Maria Casteel (left) and Chanel Jezek teamed up to introduce KC to their take on feminine, romantic fashion for the body and home. “This isn’t just about clothes, it’s a way to express yourself,” Casteel says. Allison Long |

Brick and mortar boutique offers sensory approach to feminine style

Dear Society is at 3566 Broadway. “Right now, we’re somewhat of a destination, but eventually you’ll be able to park the car and walk around to all the shops,” Jezek says. Allison Long |
A wall hanging by Little Weavebird offsets a pottery display. Allison Long |
A Paul Brayton chair is one of several pieces of furniture available at Dear Society. Allison Long |
This handy wood iPhone and accessories holder was created by local woodworker Crafted Element. Allison Long |
The shop offers some home decor items, like these currently trending macrame wall hangings and Earthen Vessel chair. Allison Long |
Casteel has been building a stash of vintage goods for nine years and slowly releases the best onto the floor. A vintage 1970s floral wrap dress is paired with a Coach leather purse. Allison Long |
Jezel describes the inventory as “beautiful pieces that will last for years to come. It’s not kitschy or now, but what will be classic.” This season and always, black and white is on trend. Allison Long |
Pink and blush-colored clothes are on trend at Dear Society. ALLISON LONG |
A neckerchief can be a bold move for a one-of-a-kind outfit. Allison Long |
Vintage shoes flank nesting baskets by Earthen Vessel, a Kansas City-made leather clutch by FoxTrot Supply and Kansas City-made candle by Maud Candle Co. Allison Long |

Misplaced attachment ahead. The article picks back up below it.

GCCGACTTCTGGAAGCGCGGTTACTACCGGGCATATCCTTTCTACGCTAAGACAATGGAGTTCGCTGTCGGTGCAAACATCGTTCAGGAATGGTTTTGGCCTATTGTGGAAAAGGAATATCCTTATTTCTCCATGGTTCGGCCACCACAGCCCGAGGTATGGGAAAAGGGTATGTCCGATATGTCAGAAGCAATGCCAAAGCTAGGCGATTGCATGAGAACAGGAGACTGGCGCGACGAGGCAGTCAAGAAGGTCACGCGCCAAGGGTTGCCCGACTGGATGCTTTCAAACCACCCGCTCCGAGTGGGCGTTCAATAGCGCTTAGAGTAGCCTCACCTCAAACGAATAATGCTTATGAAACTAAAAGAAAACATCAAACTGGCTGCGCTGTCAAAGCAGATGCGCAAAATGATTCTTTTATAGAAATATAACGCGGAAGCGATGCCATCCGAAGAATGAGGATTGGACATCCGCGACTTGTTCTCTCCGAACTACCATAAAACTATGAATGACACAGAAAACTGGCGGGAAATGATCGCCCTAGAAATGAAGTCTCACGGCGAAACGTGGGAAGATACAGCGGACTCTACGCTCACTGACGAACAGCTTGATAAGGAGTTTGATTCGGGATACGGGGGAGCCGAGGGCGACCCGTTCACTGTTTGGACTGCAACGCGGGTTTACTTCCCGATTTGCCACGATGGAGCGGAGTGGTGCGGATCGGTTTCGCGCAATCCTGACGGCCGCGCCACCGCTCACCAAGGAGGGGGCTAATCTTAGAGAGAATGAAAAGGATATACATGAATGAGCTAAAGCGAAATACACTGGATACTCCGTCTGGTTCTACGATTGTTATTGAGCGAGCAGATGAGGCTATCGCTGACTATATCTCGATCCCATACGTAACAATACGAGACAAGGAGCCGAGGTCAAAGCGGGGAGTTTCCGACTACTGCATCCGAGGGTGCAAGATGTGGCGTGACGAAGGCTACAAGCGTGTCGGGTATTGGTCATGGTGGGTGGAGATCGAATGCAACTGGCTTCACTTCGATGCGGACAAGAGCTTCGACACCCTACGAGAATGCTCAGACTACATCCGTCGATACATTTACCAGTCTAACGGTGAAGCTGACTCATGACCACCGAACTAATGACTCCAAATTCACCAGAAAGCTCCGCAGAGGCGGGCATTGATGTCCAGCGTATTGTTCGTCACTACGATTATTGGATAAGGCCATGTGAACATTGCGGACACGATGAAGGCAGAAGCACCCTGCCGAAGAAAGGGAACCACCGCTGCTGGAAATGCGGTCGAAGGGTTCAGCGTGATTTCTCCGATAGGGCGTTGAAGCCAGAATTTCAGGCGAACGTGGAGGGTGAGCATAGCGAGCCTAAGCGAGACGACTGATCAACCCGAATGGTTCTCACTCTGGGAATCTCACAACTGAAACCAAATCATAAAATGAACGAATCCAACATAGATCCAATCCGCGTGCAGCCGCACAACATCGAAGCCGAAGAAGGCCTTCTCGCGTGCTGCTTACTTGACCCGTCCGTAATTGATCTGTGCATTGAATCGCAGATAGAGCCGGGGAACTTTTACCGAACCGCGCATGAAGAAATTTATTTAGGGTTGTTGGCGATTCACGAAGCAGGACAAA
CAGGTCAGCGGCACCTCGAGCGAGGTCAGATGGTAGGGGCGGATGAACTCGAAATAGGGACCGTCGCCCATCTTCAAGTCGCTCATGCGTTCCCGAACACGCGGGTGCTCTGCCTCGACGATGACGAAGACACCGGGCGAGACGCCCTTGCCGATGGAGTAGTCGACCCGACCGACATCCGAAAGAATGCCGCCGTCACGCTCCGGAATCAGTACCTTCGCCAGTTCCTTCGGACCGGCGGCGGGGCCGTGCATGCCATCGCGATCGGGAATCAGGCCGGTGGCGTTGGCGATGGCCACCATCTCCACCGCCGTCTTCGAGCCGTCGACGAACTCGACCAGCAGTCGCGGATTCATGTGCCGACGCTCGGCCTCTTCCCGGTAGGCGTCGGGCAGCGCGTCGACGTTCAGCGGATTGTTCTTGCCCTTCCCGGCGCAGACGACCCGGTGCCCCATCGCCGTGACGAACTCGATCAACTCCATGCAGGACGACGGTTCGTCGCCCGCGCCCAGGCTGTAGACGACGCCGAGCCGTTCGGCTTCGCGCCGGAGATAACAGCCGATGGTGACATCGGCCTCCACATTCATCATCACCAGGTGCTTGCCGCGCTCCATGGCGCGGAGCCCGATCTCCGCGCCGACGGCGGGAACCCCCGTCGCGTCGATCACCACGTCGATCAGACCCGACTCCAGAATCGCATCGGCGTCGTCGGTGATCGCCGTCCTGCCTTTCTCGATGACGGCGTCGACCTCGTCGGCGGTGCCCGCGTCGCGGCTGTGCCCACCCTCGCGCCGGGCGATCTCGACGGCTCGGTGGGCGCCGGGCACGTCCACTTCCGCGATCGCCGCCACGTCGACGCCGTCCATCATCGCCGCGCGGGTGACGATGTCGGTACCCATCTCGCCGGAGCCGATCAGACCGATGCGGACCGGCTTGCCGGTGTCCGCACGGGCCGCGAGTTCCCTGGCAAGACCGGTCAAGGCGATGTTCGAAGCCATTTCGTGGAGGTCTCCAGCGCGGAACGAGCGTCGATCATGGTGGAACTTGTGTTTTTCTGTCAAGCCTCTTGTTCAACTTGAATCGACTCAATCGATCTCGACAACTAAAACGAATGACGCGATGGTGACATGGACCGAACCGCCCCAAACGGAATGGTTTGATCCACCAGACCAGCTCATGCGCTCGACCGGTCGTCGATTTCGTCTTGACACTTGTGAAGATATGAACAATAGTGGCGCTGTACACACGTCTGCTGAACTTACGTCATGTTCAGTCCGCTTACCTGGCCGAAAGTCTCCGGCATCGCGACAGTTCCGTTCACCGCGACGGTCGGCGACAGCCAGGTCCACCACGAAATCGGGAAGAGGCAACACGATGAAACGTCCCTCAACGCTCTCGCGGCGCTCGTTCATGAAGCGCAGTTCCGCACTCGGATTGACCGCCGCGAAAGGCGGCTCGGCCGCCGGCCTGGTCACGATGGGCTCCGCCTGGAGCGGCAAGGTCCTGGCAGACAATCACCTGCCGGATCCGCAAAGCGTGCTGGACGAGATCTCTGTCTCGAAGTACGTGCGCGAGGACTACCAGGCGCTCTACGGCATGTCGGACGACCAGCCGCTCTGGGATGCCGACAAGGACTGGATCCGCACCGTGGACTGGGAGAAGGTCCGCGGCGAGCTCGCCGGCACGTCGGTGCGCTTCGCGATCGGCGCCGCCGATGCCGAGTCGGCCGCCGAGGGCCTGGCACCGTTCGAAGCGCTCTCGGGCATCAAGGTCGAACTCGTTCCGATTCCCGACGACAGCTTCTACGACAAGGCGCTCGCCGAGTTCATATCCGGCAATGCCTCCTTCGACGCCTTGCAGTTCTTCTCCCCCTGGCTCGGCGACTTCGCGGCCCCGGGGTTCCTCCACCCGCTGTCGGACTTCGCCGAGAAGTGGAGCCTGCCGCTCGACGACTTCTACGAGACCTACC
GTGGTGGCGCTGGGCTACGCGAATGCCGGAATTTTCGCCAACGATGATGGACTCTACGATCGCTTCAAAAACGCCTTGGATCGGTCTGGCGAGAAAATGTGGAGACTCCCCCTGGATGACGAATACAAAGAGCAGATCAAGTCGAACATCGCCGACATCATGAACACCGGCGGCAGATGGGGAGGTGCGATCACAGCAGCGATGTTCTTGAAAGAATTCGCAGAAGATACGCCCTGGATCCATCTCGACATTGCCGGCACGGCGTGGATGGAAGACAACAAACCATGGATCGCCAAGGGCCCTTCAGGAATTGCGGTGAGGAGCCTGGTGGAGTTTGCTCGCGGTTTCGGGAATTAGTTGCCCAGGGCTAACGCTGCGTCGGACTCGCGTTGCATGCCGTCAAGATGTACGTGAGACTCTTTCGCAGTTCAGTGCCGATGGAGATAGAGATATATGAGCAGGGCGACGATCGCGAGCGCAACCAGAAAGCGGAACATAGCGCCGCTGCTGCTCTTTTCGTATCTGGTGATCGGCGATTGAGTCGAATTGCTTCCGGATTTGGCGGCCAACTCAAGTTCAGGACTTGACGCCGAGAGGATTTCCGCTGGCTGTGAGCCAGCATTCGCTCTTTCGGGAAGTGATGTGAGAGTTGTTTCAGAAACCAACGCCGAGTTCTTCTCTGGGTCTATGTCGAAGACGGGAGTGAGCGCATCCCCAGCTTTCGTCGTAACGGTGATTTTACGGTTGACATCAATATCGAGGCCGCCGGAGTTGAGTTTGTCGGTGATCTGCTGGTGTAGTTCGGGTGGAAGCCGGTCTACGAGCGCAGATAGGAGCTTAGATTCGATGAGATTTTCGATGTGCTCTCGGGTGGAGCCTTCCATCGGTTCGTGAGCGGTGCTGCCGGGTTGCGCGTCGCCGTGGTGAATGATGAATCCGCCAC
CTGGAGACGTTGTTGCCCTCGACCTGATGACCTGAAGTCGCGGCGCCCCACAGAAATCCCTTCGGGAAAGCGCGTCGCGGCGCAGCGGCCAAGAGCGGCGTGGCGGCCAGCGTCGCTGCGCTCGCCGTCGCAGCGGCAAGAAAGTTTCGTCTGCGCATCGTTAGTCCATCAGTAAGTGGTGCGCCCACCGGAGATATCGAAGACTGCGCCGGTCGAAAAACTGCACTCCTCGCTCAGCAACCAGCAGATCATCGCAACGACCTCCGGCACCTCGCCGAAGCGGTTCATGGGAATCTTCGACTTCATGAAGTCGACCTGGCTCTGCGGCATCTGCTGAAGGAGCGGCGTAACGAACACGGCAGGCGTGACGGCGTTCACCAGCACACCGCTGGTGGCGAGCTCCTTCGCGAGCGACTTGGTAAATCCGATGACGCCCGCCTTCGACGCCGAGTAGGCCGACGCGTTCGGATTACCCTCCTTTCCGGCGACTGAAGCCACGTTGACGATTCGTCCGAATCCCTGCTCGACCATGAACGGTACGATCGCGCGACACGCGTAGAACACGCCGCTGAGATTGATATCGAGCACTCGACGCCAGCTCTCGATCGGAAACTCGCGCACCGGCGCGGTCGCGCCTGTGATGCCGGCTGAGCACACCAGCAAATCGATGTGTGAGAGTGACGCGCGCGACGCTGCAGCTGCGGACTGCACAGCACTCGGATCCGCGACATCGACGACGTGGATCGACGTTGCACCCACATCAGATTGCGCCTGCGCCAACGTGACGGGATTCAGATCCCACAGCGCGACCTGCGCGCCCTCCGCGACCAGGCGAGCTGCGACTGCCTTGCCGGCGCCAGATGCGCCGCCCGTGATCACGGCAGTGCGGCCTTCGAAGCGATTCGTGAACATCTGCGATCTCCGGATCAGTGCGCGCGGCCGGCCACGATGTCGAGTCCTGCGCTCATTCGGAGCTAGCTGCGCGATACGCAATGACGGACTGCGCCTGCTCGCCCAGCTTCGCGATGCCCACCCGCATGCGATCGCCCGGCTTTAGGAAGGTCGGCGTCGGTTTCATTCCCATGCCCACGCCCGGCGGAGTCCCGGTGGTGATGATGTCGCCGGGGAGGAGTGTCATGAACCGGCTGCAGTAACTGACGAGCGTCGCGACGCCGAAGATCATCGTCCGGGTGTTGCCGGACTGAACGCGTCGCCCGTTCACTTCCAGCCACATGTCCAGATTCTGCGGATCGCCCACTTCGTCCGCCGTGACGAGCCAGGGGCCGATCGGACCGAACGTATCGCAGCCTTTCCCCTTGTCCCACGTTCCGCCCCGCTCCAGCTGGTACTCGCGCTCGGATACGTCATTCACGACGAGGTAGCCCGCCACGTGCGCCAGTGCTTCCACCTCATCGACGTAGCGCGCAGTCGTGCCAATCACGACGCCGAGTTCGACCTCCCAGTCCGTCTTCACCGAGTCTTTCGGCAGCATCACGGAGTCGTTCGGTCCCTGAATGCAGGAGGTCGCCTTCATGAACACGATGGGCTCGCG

Unique, handmade jewelry such as this Tilly Doro bracelet is a top seller. Allison Long |
Although technically not for sale, customers have purchased some of the shop’s many plants. The metal plant hanger is by Bruce Yates. Allison Long |

Stepping foot into Dear Society is like inserting yourself into an Instagram post — it’s perfectly styled and on trend.

What you can’t get from a photo is the shop’s sensory experience. Customers return because of the calm, clean, earthy environment. “Visually it has to be appealing, but the feeling you get here has to be good too,” says co-owner Chanel Jezek.

She started pop-up shops solo, with small batches of fresh-off-the-runway fashion, and met business partner Maria Casteel, who was doing her own pop-up with vintage and one-off pieces, in the West Bottoms.

Weird circumstances kept connecting the two women over and over again, so they agreed to chat about their business ventures. Once they discovered they were both looking at the same brick-and-mortar space, they decided fate must want them to work together.

Though they come from two different worlds, their styles mesh well. “We started a Pinterest board, and you couldn’t tell who was who,” Casteel says.

“We knew KC needed a shop like this,” Jezek says. “We talked about our favorite places to shop and they were all online.”

Dear Society’s brand is a feminine, not-quite-minimal style that helps customers achieve their own personal look by blending old and new, high and low. They are inspired by trends but choose only what will last.

The shop’s uniqueness quotient increases with its 25 vendors purveying ceramics, jewelry, candles, apothecary items, weavings and more. Many are first-time, up-and-coming artists, giving the store exclusive lines.

The Ambassador building, built in the 1920s by well-known female architect Nelle Peters, inspired Jezek and Casteel to choose the shop’s location, at 3566 Broadway. It is open Thursday through Sunday only.

The area is undergoing revitalization, with a nearby yoga studio, salon, ramen shop and coffee shop. “We felt it was the right time, the right energy here,” Jezek says.